Unfortunately, instead of fading away, slavery and the racist ideology that allowed it became more deeply entrenched into American’s daily lives, churches, and economic systems. The practice of slavery required decisive and dramatic action to end it. If we think that any sin, much less racism, will just fade away, whether in our individual lives or congregation, without identification, repentance, and continuous vigilance to remove it, we are kidding ourselves and do not understand the nature of sin.
- Measuring success compared to another’s success.
- Pretending to have all the answers.
- Trying to be popular.
- Leading alone.
- Acting like it doesn’t hurt.
- Trying to control every outcome.
- Ignoring the warning signs of burnout.
If there is a theme in what lies ahead for the church as we enter a new year, it is that the white Western Christian bubble that has powerfully shaped Christianity for the past four centuries is now beginning to burst. Future expressions of Christian faith will be shaped by its interactions with non-Western and nonwhite cultures. This will present challenges to the established church in the U.S. but may hold the keys to its revitalization.
When I sin, do I repent?
Do I confess (acknowledge) my sin to God and even to trusted others?
Do I make excuses for my sin? Blame others, or circumstances, or rationalize how it is not really my fault?
Do I commit to do better?
Do I have an action plan to overcome my sin? Plans from Scripture or developed with guidance from family, friends, or shepherds?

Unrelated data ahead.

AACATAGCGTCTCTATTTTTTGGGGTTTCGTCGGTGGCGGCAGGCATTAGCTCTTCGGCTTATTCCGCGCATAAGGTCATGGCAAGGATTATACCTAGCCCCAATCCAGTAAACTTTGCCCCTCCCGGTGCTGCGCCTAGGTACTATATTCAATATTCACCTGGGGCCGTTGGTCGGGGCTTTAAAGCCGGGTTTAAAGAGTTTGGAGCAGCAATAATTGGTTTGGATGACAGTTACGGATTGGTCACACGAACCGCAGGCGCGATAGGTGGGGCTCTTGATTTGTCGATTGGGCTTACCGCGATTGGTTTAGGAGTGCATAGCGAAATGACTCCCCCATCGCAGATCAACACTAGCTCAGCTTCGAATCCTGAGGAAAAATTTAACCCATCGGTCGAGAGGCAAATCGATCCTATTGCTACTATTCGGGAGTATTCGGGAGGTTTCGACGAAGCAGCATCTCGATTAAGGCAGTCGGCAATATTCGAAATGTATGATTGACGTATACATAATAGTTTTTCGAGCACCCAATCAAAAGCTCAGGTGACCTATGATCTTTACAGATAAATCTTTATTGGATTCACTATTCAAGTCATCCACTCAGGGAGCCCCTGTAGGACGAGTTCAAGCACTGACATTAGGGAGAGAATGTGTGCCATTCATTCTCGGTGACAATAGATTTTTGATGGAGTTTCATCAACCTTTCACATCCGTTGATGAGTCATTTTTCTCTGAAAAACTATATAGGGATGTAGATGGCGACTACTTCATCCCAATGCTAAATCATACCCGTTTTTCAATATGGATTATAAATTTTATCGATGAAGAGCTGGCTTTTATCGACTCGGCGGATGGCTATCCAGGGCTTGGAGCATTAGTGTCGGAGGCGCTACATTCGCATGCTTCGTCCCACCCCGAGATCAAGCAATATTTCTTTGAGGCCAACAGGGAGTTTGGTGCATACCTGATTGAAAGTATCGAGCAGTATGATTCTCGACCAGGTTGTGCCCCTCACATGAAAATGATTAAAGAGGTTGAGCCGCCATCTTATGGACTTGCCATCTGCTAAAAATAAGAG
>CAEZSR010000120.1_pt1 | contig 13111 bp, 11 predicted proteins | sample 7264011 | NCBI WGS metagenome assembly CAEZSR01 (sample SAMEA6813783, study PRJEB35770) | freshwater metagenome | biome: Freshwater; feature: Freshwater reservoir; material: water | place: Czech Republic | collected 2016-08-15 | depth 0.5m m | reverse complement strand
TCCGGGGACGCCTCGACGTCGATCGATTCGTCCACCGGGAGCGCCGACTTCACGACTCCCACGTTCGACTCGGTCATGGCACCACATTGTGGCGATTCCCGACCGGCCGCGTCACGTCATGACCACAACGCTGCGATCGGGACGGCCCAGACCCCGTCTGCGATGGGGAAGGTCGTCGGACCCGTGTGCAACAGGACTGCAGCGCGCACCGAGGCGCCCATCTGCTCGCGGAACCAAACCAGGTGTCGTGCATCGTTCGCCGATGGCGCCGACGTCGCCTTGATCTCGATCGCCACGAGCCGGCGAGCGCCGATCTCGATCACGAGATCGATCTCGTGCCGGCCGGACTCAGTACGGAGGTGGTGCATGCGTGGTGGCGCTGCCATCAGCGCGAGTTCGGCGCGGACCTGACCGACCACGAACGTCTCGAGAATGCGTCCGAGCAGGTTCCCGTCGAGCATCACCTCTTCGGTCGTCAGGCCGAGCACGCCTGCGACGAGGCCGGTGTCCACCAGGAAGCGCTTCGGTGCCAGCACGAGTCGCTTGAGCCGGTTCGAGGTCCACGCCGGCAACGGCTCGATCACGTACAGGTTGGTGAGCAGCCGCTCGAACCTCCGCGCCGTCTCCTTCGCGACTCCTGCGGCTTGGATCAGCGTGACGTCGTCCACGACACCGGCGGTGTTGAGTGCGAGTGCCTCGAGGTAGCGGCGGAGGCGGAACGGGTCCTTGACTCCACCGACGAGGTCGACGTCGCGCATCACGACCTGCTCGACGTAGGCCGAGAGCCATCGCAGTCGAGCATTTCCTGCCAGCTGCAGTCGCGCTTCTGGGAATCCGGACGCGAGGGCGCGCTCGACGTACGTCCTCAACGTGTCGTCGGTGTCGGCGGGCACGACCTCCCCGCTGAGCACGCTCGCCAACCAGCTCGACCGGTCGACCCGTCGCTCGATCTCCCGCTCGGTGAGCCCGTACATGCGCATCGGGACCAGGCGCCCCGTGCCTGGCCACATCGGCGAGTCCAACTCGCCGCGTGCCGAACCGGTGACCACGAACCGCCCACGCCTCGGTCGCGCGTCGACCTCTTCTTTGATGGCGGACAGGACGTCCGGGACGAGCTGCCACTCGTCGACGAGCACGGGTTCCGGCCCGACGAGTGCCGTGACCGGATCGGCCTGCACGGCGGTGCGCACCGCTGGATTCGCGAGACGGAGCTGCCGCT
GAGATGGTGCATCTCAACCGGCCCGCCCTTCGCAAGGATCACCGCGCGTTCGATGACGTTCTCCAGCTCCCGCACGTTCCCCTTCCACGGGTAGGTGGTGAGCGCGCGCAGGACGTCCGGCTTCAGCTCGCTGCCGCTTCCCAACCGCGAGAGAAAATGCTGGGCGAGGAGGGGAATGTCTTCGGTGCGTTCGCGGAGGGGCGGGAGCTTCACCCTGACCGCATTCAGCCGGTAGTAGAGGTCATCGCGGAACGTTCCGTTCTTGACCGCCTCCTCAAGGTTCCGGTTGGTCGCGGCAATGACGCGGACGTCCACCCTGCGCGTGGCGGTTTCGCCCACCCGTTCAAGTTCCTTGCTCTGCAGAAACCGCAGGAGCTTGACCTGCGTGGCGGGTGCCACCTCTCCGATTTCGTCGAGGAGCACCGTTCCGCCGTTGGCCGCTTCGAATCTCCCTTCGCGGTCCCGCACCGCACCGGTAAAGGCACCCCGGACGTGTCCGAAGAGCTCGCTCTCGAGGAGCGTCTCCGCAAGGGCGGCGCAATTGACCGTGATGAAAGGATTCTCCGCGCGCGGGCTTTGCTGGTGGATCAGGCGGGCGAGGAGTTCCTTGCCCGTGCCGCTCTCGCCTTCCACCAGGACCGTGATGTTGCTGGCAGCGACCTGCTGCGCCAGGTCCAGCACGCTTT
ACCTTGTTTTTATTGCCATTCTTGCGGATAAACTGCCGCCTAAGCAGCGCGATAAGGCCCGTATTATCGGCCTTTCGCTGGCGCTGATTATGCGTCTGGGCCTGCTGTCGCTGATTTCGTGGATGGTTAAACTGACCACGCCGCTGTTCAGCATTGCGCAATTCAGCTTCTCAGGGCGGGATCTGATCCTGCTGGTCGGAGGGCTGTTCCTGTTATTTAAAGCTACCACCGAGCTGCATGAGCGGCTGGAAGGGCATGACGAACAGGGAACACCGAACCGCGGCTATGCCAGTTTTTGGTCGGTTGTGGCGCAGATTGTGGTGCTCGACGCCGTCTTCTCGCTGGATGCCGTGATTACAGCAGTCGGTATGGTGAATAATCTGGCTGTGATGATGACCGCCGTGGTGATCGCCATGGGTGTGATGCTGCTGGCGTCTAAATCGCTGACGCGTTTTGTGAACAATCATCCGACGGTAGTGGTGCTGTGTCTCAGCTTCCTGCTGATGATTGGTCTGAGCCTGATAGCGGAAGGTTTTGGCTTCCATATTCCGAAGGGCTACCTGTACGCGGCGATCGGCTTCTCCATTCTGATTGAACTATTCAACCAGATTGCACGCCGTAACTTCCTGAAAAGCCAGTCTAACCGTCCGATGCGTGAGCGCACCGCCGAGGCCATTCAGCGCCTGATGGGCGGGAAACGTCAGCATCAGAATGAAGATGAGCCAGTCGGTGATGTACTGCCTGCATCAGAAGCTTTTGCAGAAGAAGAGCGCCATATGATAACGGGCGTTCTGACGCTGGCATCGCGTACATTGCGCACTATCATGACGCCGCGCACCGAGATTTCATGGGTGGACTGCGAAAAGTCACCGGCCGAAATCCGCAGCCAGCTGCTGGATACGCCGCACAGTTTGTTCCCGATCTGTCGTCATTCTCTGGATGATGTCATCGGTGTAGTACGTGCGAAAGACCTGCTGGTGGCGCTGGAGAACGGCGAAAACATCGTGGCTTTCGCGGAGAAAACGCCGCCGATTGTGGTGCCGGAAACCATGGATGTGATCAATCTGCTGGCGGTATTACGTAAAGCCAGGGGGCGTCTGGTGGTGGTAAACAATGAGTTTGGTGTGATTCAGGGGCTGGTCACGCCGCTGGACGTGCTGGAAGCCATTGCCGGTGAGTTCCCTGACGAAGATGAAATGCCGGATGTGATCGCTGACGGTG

Do I work the plan?
Do I have accountability for how I am doing?
Am I getting better, making progress?
To make self-compassion a concrete idea for children, ask them to compare how they treat themselves to how they treat a friend. When we treat ourselves with the same kindness and care that we offer a good friend, we are practicing self-compassion. “By age 7, children have learned about the concept of friendship. A lot of their developmental energy is spent on learning how to be a good friend,” said Neff. So when students are feeling frustrated or upset, ask them, “What would you say to a friend in this situation?” This simple question can help students reflect on the situation and reframe their response.
On a range of issues, from Donald Trump’s presidency to the role of government to racial equality and climate change, the views of Gen Z – those ages 13 to 21 in 2018 – mirror those of Millennials. In each of these realms, the two younger generations hold views that differ significantly from those of their older counterparts. In most cases, members of the Silent Generation are at the opposite end, and Baby Boomers and Gen Xers fall in between.
A driver tried to run over a 9-foot snowman – but the homeowners had used a massive tree stump as the snowman’s base!